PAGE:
Financial Wellness Programs Lead to Less Stress, Health-Care Savings: Financial Finesse

A case study of a Fortune 500 company offers evidence of health care cost savings due to improvements in financial wellness

People who are stressed out are not as healthy as people who are less stressed, a study released Wednesday showed. While this is hardly groundbreaking, the Financial Finesse research showed the effect that financial education can have on reducing levels of stress among employees and increasing health care cost savings to companies.

In the study, "Impact of Employee Financial Stress on Health Care Costs," Financial Finesse found a client saved over 21% in health care costs between 2009 and 2010 tied to frequent users' involvement in financial wellness program, compared with just over 4% in savings from non-users.

The research group studied participants in its financial education program 30 days after they participated in it and two years after they participated to see how they made adjustments to their financial habits. After 30 days, over 90% had taken at least one step to improve their finances, and 78% had taken two or more steps.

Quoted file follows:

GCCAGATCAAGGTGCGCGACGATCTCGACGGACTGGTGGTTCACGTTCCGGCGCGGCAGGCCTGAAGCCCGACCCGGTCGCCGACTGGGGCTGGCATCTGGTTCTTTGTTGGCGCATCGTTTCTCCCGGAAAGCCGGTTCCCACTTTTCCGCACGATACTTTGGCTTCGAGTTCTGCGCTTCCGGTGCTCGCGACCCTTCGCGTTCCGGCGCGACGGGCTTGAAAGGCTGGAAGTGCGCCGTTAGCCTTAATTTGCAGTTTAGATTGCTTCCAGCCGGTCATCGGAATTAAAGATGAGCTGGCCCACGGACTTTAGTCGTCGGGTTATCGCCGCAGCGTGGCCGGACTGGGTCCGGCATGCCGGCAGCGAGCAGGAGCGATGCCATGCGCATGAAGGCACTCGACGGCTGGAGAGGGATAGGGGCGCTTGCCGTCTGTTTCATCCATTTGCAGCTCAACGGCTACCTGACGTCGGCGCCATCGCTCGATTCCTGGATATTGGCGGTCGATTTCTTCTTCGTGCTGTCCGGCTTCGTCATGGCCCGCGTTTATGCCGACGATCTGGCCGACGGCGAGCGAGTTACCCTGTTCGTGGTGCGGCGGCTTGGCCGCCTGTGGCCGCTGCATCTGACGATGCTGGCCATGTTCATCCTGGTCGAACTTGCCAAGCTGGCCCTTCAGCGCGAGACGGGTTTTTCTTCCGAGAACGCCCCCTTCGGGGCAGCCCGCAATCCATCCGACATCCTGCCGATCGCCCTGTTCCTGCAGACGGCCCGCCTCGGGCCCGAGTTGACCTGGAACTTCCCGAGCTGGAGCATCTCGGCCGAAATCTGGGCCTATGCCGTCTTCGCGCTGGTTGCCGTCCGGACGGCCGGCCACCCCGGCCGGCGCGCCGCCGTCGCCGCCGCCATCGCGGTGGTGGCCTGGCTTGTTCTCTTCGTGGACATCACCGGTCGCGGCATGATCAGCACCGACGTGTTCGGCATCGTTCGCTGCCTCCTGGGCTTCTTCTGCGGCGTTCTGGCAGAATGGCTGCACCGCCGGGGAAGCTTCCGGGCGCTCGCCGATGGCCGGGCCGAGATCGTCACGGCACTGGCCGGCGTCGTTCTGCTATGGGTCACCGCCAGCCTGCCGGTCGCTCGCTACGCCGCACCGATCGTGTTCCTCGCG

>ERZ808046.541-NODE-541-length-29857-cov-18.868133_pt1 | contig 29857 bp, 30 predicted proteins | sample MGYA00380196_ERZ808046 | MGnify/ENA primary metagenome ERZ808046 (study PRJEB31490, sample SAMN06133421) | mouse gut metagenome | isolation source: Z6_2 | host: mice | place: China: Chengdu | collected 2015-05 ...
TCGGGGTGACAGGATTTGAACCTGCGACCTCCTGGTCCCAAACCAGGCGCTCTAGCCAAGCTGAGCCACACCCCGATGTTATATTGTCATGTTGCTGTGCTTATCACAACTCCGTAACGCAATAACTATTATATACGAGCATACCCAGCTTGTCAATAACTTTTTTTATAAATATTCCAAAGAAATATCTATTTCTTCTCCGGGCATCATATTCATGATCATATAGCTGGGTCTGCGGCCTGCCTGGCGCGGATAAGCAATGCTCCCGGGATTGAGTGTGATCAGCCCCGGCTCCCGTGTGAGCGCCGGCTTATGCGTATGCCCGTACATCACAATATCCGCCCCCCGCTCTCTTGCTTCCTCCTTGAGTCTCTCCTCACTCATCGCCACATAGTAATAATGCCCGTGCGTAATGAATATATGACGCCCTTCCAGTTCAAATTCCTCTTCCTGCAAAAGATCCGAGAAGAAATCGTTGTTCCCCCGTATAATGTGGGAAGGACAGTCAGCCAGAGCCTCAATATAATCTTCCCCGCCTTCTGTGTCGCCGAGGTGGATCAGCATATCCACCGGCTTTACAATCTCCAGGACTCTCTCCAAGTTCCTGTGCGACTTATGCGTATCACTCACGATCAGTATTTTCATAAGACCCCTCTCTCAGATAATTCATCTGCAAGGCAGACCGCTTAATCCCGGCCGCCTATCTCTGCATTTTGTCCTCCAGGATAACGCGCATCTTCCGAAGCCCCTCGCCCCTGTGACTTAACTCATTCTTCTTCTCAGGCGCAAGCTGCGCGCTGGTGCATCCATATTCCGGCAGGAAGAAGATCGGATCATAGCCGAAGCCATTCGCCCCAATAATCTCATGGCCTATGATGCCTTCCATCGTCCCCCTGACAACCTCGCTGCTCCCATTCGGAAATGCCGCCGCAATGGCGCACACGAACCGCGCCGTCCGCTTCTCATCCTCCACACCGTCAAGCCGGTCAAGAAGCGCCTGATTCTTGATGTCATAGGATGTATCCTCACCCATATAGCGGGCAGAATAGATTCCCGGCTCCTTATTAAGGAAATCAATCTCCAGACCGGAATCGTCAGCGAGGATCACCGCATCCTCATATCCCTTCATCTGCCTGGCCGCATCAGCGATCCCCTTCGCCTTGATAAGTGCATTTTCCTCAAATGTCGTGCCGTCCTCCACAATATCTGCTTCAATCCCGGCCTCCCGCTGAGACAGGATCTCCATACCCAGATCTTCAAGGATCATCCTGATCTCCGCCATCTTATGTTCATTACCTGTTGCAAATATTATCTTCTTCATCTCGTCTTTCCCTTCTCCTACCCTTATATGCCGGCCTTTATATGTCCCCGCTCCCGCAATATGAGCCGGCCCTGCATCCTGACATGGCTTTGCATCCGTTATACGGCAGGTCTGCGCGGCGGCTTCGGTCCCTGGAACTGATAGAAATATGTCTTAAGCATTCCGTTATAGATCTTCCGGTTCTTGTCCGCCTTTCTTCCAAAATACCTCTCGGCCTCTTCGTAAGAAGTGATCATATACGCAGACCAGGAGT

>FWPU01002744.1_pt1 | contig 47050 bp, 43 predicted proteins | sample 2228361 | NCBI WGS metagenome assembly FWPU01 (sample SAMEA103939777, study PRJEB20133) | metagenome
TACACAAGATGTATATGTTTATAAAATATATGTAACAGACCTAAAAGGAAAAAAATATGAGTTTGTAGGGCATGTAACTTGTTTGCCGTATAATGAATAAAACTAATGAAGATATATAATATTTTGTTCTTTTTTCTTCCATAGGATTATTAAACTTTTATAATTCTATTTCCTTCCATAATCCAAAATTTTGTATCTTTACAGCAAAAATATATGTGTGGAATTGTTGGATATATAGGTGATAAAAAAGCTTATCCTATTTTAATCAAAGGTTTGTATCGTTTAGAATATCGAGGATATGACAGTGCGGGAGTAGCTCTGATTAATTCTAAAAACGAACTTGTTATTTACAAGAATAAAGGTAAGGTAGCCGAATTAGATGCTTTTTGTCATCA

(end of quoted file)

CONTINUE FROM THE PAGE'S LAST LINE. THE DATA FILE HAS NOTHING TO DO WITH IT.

The most common actions employees took after participating in a financial wellness program was to review their retirement plan’s asset allocation, cut back on their monthly expenses and experiment with calculators and worksheets provided by Financial Finesse. Reducing credit card debt and increasing 401(k) contributions round out the top five actions taken.

Regular participants in financial wellness programs have steadily improved over the years. Almost 60% of regular participants had an emergency cash fund in 2011, up from 34% in 2009. Sixty-three percent pay off their credit cards in full every month, up from 48% in 2009.

Despite these improvements, though, the percentage of participants who know they are on track to replace at least 80% of their income in retirement is still low; just 30% of participants reported knowing whether they were on track in 2011, up from 17% in 2009.

Frequent users of financial wellness programs have other good habits, too. While almost all regular participants contribute to their 401(k) plan, the average deferral rate increased with the number of interactions a participant had with the company’s financial wellness program from 5.7% among participants who used the program once to 11% for those who used it five or more times.

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